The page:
Hi! I’m Alanah – a Melbourne based director, theatre-maker, and sometimes visual artist. I am the artistic director of Rotten Honey Productions as well as an Associate Artist and She-Writes dramaturge here at Theatre Works.
Tell us about your artistic origins
I’ve tried on lots of different hats when it comes to artistic expression. Since my younger years I’ve been keeping journals to log down curious moments with strangers or the most honest moments between friends and families. I began to love watching the physical patterns in human behaviour and then replicating or distorting these shapes and movements. This fascination with people and imagery naturally drew me towards the theatre.
In a very grass roots fashion, I began developing my directing skills within the indie community scene here in Melbourne. I then completed my Masters of Directing at NIDA in 2018. Studying at NIDA involved a trip to Berlin for the Berliner Theatertreffen which really blew my mind! Especially seeing a piece called ‘Die Borderline Prozession ’by director Kay Voges. I had a beer with him the next day and basically decided I needed to devour the theatre scene in Berlin. Immediately after graduation, I booked a one-way ticket to Germany and lived there for almost two years. I am now based back in Melbourne and reconnecting with the Australian industry.
Tell us about your practice
I’m drawn to works that prioritise queer narratives and sex-positivity. The foundation of my practice is to interrogate the things we keep hidden and allow them to lead. I think that’s what I aim for in a piece; for the moments when we feel the least ashamed and the most open and vulnerable to the world – like an open wound. My favourite stories are one’s that aren’t digested easily. These stories surprise us when we connect to them and demand deep subconscious interrogation.
My works are highly visual, sensorial and vulnerable. I tend to use minimal text and focus on the language of image to create a poetry that gently evokes the mind. I also like silence and what it reveals.
What have you been up to during lockdown?
My mother recently gave me a camera that she used in her 20s, so I’ve been playing around with a lot of film and photographing how small each of our worlds have become. Plays I’ve read or will read, flowers I’ve seen and so many of the little Spoonvilles during neighbourhood walks. I’ve listened to an obscene amount of audio books, daydreamed days away and created an embarrassing amount of awfully subpar clay formations. Writing this now, it almost sounds like I’ve been productive but it definitely didn’t feel that way. However, I would assume I’m not alone.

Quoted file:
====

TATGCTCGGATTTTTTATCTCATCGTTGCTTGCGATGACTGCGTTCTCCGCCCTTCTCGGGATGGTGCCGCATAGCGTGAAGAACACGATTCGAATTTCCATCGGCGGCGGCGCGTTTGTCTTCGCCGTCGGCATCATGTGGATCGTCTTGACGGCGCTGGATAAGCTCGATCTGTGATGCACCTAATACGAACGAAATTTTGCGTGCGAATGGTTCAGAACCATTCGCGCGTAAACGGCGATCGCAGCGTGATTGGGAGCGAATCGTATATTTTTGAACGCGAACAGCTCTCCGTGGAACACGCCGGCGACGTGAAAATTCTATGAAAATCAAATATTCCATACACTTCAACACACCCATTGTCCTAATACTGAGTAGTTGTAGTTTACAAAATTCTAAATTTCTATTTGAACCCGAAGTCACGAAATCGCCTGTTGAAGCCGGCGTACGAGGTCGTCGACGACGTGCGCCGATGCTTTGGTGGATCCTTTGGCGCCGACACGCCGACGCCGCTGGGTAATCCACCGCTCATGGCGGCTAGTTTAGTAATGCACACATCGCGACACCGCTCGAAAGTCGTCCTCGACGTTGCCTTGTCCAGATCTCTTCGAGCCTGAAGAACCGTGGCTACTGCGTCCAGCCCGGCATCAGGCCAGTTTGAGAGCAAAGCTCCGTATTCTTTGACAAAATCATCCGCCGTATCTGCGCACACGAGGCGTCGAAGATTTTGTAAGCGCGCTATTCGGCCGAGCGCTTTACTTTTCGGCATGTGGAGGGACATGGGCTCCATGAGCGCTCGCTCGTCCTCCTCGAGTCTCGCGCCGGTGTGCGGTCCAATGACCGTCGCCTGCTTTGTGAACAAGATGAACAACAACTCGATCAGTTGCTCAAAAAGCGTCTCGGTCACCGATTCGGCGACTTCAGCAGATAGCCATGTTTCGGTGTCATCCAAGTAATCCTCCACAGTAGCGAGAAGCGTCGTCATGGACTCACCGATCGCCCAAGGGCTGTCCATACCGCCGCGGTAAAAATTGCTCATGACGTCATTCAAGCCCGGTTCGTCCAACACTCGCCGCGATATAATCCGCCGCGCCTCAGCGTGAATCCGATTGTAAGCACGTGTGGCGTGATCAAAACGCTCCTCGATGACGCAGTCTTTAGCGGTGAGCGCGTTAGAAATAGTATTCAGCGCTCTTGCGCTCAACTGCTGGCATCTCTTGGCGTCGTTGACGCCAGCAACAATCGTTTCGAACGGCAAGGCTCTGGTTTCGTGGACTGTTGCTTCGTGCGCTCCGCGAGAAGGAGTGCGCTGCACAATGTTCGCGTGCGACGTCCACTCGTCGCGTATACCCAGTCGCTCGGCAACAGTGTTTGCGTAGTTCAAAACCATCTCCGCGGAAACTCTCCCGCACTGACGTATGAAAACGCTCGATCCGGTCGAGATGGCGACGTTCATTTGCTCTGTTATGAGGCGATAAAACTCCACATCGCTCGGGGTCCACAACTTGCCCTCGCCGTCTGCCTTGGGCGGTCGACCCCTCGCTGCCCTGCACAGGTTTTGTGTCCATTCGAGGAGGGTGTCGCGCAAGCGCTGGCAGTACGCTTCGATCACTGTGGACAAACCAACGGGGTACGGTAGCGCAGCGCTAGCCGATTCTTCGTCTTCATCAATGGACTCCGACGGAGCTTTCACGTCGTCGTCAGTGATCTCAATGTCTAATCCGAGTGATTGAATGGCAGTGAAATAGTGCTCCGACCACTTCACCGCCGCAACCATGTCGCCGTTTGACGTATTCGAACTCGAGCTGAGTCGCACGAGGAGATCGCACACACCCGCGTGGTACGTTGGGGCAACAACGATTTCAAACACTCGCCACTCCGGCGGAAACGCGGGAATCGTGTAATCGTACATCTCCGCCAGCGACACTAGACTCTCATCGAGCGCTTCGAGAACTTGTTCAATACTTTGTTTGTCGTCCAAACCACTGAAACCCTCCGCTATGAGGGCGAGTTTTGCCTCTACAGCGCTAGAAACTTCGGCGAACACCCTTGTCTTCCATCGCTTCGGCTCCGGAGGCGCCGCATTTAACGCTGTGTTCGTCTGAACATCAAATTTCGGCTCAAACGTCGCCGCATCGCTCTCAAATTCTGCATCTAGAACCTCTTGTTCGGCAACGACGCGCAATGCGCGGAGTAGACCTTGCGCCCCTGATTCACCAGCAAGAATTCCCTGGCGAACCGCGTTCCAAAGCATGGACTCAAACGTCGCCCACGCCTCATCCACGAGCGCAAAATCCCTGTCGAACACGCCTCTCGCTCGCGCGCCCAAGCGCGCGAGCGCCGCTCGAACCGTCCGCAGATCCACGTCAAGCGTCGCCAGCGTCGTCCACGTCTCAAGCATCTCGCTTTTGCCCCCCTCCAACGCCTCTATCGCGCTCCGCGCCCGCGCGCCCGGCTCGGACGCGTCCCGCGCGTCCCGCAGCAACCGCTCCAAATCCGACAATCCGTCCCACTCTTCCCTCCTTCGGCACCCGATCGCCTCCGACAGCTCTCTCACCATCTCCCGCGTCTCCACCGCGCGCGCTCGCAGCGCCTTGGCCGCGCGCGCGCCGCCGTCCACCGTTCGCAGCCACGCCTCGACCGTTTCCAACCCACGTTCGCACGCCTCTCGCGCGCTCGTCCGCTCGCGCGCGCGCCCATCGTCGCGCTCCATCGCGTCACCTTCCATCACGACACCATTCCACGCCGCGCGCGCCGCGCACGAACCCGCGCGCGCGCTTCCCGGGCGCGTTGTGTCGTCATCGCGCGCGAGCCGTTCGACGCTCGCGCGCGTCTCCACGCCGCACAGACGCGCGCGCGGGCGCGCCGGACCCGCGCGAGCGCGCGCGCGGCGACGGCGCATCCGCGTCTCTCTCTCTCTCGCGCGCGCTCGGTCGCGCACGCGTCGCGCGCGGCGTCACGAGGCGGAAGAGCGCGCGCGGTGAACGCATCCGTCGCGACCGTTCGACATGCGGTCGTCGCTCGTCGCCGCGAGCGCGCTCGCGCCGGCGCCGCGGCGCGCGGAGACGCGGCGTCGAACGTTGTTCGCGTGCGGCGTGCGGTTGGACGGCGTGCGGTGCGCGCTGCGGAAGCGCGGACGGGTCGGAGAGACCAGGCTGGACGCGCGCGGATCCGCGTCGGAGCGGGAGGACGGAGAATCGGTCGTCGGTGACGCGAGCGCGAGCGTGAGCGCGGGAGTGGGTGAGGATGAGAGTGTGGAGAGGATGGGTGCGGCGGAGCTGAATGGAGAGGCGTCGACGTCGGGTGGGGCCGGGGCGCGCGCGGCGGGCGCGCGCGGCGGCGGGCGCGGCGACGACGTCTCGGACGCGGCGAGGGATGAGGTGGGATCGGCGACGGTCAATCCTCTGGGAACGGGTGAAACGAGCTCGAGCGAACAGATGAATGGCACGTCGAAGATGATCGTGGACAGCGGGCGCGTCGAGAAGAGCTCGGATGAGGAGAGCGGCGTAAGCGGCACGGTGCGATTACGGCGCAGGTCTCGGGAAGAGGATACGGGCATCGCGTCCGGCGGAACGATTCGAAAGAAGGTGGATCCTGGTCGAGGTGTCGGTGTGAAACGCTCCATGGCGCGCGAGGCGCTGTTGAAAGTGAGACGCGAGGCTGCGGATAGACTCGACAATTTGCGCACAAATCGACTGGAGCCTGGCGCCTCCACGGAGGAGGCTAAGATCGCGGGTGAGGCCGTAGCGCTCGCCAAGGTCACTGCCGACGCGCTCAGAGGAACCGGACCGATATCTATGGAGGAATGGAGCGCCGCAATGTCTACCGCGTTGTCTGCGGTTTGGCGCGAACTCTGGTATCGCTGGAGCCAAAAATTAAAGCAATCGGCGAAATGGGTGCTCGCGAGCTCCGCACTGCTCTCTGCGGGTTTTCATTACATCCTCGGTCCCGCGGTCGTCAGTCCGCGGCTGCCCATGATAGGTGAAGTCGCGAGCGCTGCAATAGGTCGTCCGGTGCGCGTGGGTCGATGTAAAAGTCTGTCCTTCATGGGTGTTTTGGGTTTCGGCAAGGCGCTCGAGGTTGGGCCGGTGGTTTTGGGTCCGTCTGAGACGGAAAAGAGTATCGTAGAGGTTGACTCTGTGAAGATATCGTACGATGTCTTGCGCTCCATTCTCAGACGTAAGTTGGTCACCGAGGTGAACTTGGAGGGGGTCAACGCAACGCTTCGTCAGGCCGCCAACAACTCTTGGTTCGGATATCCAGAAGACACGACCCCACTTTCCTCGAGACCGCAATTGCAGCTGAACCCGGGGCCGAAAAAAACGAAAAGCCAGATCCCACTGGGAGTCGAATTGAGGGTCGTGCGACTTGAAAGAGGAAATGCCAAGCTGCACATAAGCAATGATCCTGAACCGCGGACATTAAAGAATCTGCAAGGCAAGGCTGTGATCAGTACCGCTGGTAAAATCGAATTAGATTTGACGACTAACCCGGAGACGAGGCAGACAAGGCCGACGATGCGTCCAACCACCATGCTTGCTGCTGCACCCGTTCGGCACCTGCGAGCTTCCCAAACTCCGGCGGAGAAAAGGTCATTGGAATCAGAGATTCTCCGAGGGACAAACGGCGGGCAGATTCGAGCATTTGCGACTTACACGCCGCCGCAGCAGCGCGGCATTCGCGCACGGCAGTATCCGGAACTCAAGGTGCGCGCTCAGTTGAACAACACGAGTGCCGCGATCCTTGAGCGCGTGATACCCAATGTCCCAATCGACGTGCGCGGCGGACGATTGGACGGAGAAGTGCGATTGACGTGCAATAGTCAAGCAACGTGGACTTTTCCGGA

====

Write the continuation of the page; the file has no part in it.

What are you aspiring towards?
I flick between so many versions of the future and myself that it’s hard to pin point an exact aspiration. I can say that I want to learn more creative processes and mediums. To continue to sink my teeth into challenging shows with incredible, generous creators and mentors – both nationally and internationally. These are much more individual goals, obviously, but what I really want is our industry to take more responsibility with the stories we tell. We are the narratives that are repeated. The shift that is happening in the industry right now is incredibly important and it is every single person’s responsibility from audience members to stakeholders to make sure these shifts aren’t just a temporary movement but a concrete beginning to what our theatre can be. A future of an inclusive and equitable culture. An industry that is diverse in race, gender, sexuality and physical ability. I believe that should be everyone’s aspiration and responsibility right now.
What are you working on right now?
I’m working on a creative development for Carmen Maria Machado’s ‘Inventory’. It’s a large queer ensemble piece tackling isolation and connection during the apocalypse. I honestly cannot wait to dig my my teeth into this one. Which is made obvious but the fact
my bedroom has been covered in storyboards for months. Just (not so) patiently waiting until the theatre’s re-open. I’m also working on a sensory installation with Aislinn King. The visuals are stunning and it’s thrilling to know that we can finally share it soon.
What have you gained from the Associate Artists program?
It has been an incredibly valuable program. Everyone in the program is artistically generous and it’s been great to touch base about some of the more practical and scary parts of the theatre industry. The guests have been wonderfully transparent with us about building their careers and not just with the fun stuff but also things like financing their companies and careers, moments they have said no to opportunities, mistakes and lessons they have made along the way. There’s such a mixture of artists in the program so it’s been fab learning different perspectives and processes.
For more about Alanah, check out her website here: https://www.alanahguiry.com/
? by Sean Smith